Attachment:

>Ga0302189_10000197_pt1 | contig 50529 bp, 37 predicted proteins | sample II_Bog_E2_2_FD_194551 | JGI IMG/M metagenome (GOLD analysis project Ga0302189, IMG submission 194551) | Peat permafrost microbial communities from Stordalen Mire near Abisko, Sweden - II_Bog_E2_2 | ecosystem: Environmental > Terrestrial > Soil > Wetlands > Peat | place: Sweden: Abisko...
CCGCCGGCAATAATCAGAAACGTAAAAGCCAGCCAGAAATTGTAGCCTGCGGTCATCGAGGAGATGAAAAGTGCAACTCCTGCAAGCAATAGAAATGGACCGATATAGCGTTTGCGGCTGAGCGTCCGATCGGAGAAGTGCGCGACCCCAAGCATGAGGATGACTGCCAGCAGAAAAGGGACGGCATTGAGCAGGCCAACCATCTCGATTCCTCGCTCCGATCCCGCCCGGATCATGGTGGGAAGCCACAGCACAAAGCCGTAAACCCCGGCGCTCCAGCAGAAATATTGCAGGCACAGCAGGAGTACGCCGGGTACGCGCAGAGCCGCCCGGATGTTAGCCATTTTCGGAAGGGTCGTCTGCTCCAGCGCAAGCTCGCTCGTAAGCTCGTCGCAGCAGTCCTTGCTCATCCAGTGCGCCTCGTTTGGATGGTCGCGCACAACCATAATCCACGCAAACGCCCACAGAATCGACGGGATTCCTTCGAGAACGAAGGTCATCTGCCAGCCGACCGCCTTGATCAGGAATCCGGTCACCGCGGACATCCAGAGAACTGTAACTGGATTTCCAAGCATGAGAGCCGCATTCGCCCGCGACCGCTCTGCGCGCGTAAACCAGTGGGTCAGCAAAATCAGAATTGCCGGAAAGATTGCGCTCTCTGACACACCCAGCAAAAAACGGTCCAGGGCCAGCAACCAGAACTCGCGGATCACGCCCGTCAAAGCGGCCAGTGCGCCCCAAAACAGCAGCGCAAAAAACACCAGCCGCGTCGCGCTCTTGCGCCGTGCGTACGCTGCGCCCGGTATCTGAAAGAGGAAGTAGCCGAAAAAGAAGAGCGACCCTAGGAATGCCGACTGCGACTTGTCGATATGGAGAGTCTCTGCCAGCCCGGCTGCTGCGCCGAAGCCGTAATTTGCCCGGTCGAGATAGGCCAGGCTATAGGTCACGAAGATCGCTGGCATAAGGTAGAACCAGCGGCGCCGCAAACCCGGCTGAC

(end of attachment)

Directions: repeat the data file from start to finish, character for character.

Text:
>Ga0302189_10000197_pt1 | contig 50529 bp, 37 predicted proteins | sample II_Bog_E2_2_FD_194551 | JGI IMG/M metagenome (GOLD analysis project Ga0302189, IMG submission 194551) | Peat permafrost microbial communities from Stordalen Mire near Abisko, Sweden - II_Bog_E2_2 | ecosystem: Environmental > Terrestrial > Soil > Wetlands > Peat | place: Sweden: Abisko...
CCGCCGGCAATAATCAGAAACGTAAAAGCCAGCCAGAAATTGTAGCCTGCGGTCATCGAGGAGATGAAAAGTGCAACTCCTGCAAGCAATAGAAATGGACCGATATAGCGTTTGCGGCTGAGCGTCCGATCGGAGAAGTGCGCGACCCCAAGCATGAGGATGACTGCCAGCAGAAAAGGGACGGCATTGAGCAGGCCAACCATCTCGATTCCTCGCTCCGATCCCGCCCGGATCATGGTGGGAAGCCACAGCACAAAGCCGTAAACCCCGGCGCTCCAGCAGAAATATTGCAGGCACAGCAGGAGTACGCCGGGTACGCGCAGAGCCGCCCGGATGTTAGCCATTTTCGGAAGGGTCGTCTGCTCCAGCGCAAGCTCGCTCGTAAGCTCGTCGCAGCAGTCCTTGCTCATCCAGTGCGCCTCGTTTGGATGGTCGCGCACAACCATAATCCACGCAAACGCCCACAGAATCGACGGGATTCCTTCGAGAACGAAGGTCATCTGCCAGCCGACCGCCTTGATCAGGAATCCGGTCACCGCGGACATCCAGAGAACTGTAACTGGATTTCCAAGCATGAGAGCCGCATTCGCCCGCGACCGCTCTGCGCGCGTAAACCAGTGGGTCAGCAAAATCAGAATTGCCGGAAAGATTGCGCTCTCTGACACACCCAGCAAAAAACGGTCCAGGGCCAGCAACCAGAACTCGCGGATCACGCCCGTCAAAGCGGCCAGTGCGCCCCAAAACAGCAGCGCAAAAAACACCAGCCGCGTCGCGCTCTTGCGCCGTGCGTACGCTGCGCCCGGTATCTGAAAGAGGAAGTAGCCGAAAAAGAAGAGCGACCCTAGGAATGCCGACTGCGACTTGTCGATATGGAGAGTCTCTGCCAGCCCGGCTGCTGCGCCGAAGCCGTAATTTGCCCGGTCGAGATAGGCCAGGCTATAGGTCACGAAGATCGCTGGCATAAGGTAGAACCAGCGGCGCCGCAAACCCGGCTGAC